A video on social media recently caught our eye that depicts a somewhat precarious-looking approach to Logan International Airport in Boston, Massachusetts. From a cockpit perspective, it shows a towering cruise ship in the approach path to one of the airport’s runways, with the aircraft buzzing just above it before descending onto the landing area. It’s an approach unlike any we have seen before, and after some investigation, it turns out it is indeed unique and there are special procedures in place to separate landing planes from the tops of large vessels that may be occupying the channel in front of one runway in particular.
The airstrip in question is Logan’s runway 4R which measures just over 10,000 feet in length and about 150 feet wide. Sitting directly off the end of the 4R is the Port of Boston's main shipping channel, which feeds into the Paul W. Conley Container Terminal where multiple shipping companies bring in goods to support the New England regional economy.
Massive shipping vessels frequently transit the channel, with the largest ever recorded having traveled through the port last October carrying 13,500 shipping containers. However, sizable yachts, cruise ships, and various other boats commonly populate these waters too.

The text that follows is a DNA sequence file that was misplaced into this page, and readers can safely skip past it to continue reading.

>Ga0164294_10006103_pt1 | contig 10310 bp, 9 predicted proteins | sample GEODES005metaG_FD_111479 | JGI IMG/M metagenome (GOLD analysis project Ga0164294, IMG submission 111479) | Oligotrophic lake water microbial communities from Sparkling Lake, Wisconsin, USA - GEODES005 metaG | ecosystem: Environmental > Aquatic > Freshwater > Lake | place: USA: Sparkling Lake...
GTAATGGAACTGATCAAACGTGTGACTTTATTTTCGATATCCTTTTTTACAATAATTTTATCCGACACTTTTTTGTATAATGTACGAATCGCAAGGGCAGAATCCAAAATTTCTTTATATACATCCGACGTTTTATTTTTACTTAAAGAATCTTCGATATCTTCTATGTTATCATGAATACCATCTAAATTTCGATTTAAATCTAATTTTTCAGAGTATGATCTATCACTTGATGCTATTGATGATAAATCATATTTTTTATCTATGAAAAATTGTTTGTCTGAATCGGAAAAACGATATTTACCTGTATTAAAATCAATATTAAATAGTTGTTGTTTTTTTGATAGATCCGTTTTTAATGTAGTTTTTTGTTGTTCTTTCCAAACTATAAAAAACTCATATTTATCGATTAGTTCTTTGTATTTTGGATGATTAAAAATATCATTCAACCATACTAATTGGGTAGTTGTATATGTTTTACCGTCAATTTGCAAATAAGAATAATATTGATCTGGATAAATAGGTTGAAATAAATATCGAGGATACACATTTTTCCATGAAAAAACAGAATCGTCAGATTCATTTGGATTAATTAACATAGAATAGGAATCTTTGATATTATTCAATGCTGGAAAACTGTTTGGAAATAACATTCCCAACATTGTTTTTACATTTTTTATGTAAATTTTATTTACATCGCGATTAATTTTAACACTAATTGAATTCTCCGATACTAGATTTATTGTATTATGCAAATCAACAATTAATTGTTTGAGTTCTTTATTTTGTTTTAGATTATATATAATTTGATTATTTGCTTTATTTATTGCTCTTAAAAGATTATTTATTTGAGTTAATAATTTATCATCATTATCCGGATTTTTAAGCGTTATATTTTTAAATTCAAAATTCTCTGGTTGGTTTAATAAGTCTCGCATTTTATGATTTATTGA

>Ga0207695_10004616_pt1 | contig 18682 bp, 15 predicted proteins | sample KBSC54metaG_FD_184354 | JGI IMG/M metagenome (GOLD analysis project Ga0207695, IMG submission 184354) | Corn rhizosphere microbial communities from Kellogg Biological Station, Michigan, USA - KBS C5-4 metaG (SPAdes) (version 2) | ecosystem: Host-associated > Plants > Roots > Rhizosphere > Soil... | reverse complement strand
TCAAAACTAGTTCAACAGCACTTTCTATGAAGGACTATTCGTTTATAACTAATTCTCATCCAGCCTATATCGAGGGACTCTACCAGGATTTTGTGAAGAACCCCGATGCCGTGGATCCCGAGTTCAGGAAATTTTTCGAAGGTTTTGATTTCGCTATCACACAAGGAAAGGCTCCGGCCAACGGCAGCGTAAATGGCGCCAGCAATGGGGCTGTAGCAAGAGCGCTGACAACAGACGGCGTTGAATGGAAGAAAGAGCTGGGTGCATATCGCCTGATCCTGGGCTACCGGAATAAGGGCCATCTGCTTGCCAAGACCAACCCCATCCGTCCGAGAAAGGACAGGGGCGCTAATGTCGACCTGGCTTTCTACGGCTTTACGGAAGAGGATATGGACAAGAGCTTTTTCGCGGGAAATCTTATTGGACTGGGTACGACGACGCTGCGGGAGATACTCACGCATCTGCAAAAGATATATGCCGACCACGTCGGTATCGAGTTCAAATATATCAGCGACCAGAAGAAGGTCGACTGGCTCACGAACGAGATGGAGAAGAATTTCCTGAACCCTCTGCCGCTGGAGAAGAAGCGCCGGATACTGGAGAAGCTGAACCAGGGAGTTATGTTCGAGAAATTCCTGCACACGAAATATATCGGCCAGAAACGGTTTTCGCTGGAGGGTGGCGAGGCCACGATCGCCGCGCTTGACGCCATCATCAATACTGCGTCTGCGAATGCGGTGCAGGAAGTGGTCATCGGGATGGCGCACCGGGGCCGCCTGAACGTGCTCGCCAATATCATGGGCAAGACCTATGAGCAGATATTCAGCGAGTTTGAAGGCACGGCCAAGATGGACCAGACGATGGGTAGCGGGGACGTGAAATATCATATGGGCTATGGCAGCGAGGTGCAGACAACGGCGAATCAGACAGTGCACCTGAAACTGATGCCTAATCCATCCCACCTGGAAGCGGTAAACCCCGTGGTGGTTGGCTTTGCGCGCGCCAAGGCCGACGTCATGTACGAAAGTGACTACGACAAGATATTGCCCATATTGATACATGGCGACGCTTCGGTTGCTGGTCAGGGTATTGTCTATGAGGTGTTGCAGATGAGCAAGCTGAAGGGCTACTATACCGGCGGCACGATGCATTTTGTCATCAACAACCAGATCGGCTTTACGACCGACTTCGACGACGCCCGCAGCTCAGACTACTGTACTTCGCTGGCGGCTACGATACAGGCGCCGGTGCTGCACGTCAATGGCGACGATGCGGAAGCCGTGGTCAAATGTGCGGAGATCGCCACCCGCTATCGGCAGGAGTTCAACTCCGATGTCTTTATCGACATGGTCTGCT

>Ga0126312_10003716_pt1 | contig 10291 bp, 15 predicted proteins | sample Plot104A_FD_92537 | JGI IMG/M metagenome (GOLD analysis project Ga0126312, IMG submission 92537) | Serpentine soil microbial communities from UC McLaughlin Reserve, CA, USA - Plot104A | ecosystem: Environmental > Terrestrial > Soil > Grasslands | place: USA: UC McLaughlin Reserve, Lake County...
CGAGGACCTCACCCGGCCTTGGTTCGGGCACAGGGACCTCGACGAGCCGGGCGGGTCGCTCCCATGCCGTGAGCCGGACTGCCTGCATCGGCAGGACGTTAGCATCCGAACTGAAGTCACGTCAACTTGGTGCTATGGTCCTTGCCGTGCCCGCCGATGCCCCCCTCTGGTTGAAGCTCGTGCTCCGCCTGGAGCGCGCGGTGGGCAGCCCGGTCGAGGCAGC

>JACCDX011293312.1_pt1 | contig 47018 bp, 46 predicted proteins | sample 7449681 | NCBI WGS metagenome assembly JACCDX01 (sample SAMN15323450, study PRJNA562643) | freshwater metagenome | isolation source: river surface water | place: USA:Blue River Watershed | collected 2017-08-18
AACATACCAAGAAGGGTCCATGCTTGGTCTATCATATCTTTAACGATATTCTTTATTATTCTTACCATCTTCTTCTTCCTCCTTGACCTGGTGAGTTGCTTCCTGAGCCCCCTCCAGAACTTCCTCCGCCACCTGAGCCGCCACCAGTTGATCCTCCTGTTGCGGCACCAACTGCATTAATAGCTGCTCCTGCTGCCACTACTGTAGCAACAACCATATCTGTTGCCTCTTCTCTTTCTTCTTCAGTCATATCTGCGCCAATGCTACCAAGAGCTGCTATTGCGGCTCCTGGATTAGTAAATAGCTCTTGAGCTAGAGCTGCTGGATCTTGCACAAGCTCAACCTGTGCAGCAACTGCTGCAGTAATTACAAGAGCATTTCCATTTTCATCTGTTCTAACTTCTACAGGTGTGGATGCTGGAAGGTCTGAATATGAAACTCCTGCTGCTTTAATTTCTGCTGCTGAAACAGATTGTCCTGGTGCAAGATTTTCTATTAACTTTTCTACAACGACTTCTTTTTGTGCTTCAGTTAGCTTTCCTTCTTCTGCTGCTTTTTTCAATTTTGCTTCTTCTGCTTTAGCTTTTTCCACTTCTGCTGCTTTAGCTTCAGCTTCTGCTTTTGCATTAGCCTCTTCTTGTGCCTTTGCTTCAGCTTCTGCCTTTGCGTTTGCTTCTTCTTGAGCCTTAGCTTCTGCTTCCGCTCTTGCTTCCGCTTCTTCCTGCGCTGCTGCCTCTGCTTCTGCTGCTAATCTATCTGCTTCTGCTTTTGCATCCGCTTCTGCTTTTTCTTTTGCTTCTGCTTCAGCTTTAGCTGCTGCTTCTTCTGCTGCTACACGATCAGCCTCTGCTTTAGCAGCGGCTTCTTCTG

The landing recorded in the footage is just one example, though, as over 7,000 arrivals have already been conducted using 4R so far this year, according to runway use data provided by the Massachusetts Port Authority (Massport), which runs Logan. Still, it isn't clear exactly what the circumstances were for the approach seen as the aircraft seems to come awfully close to the cruise ship's funnel.
Regardless, The War Zone reached out to the Federal Aviation Administration (FAA) to learn more about the procedures used by Logan’s air traffic controllers and pilots to facilitate safe landings at 4R in such scenarios.
“The air traffic control tower at Boston Logan International Airport follows a Standard Operating Procedure, which outlines how air traffic control safely moves aircraft on and around the airfield,” said an FAA spokesperson. “The SOP includes procedures that controllers should use when a tall vessel is in the channel. Different procedures apply based on vessel size ranging from no action, to a verbal warning to pilots to visually observe the vessel, to prohibiting approach when very tall vessels exceeding height limits are close by."
Additionally, professional pilot and friend of The War Zone @thenewarea51 offered insight from his own experience approaching Logan. “Prior to flying into Logan, you always get the ATIS (recording information about the airport and its current operating conditions), and if tall vessels are transitioning the approach end of runway [4R], you would be informed via ATIS and Air Traffic Control. You know not to expect the ILS or RNAV instrument approaches as they’re not authorized when tall vessels are transitioning."